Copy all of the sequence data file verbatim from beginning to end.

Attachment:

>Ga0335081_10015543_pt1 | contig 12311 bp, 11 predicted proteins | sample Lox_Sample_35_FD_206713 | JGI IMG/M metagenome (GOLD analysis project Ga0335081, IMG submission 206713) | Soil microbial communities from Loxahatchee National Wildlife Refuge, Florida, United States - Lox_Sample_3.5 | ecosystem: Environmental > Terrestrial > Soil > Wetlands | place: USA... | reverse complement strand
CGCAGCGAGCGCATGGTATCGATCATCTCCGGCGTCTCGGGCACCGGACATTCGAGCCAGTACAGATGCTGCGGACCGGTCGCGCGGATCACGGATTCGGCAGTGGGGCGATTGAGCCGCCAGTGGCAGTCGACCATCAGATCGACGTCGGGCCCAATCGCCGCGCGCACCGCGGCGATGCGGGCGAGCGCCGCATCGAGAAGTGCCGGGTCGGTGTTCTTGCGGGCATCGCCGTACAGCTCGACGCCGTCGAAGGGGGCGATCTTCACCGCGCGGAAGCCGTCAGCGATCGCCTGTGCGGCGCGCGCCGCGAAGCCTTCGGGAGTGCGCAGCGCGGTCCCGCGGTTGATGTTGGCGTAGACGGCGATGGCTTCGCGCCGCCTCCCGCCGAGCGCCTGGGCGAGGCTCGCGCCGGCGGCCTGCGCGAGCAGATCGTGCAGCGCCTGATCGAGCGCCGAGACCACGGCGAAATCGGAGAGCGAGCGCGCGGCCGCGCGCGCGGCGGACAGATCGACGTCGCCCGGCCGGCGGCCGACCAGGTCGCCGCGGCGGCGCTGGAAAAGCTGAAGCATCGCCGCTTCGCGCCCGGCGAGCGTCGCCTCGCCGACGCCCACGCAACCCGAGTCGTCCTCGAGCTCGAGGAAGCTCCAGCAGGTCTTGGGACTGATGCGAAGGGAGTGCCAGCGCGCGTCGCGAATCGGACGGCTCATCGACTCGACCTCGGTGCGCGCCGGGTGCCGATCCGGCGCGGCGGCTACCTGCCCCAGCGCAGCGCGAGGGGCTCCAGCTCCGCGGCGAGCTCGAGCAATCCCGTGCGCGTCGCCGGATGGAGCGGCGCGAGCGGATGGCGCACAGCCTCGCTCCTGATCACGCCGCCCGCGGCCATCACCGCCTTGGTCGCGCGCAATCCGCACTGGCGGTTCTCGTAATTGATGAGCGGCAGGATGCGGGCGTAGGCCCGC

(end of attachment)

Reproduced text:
>Ga0335081_10015543_pt1 | contig 12311 bp, 11 predicted proteins | sample Lox_Sample_35_FD_206713 | JGI IMG/M metagenome (GOLD analysis project Ga0335081, IMG submission 206713) | Soil microbial communities from Loxahatchee National Wildlife Refuge, Florida, United States - Lox_Sample_3.5 | ecosystem: Environmental > Terrestrial > Soil > Wetlands | place: USA... | reverse complement strand
CGCAGCGAGCGCATGGTATCGATCATCTCCGGCGTCTCGGGCACCGGACATTCGAGCCAGTACAGATGCTGCGGACCGGTCGCGCGGATCACGGATTCGGCAGTGGGGCGATTGAGCCGCCAGTGGCAGTCGACCATCAGATCGACGTCGGGCCCAATCGCCGCGCGCACCGCGGCGATGCGGGCGAGCGCCGCATCGAGAAGTGCCGGGTCGGTGTTCTTGCGGGCATCGCCGTACAGCTCGACGCCGTCGAAGGGGGCGATCTTCACCGCGCGGAAGCCGTCAGCGATCGCCTGTGCGGCGCGCGCCGCGAAGCCTTCGGGAGTGCGCAGCGCGGTCCCGCGGTTGATGTTGGCGTAGACGGCGATGGCTTCGCGCCGCCTCCCGCCGAGCGCCTGGGCGAGGCTCGCGCCGGCGGCCTGCGCGAGCAGATCGTGCAGCGCCTGATCGAGCGCCGAGACCACGGCGAAATCGGAGAGCGAGCGCGCGGCCGCGCGCGCGGCGGACAGATCGACGTCGCCCGGCCGGCGGCCGACCAGGTCGCCGCGGCGGCGCTGGAAAAGCTGAAGCATCGCCGCTTCGCGCCCGGCGAGCGTCGCCTCGCCGACGCCCACGCAACCCGAGTCGTCCTCGAGCTCGAGGAAGCTCCAGCAGGTCTTGGGACTGATGCGAAGGGAGTGCCAGCGCGCGTCGCGAATCGGACGGCTCATCGACTCGACCTCGGTGCGCGCCGGGTGCCGATCCGGCGCGGCGGCTACCTGCCCCAGCGCAGCGCGAGGGGCTCCAGCTCCGCGGCGAGCTCGAGCAATCCCGTGCGCGTCGCCGGATGGAGCGGCGCGAGCGGATGGCGCACAGCCTCGCTCCTGATCACGCCGCCCGCGGCCATCACCGCCTTGGTCGCGCGCAATCCGCACTGGCGGTTCTCGTAATTGATGAGCGGCAGGATGCGGGCGTAGGCCCGC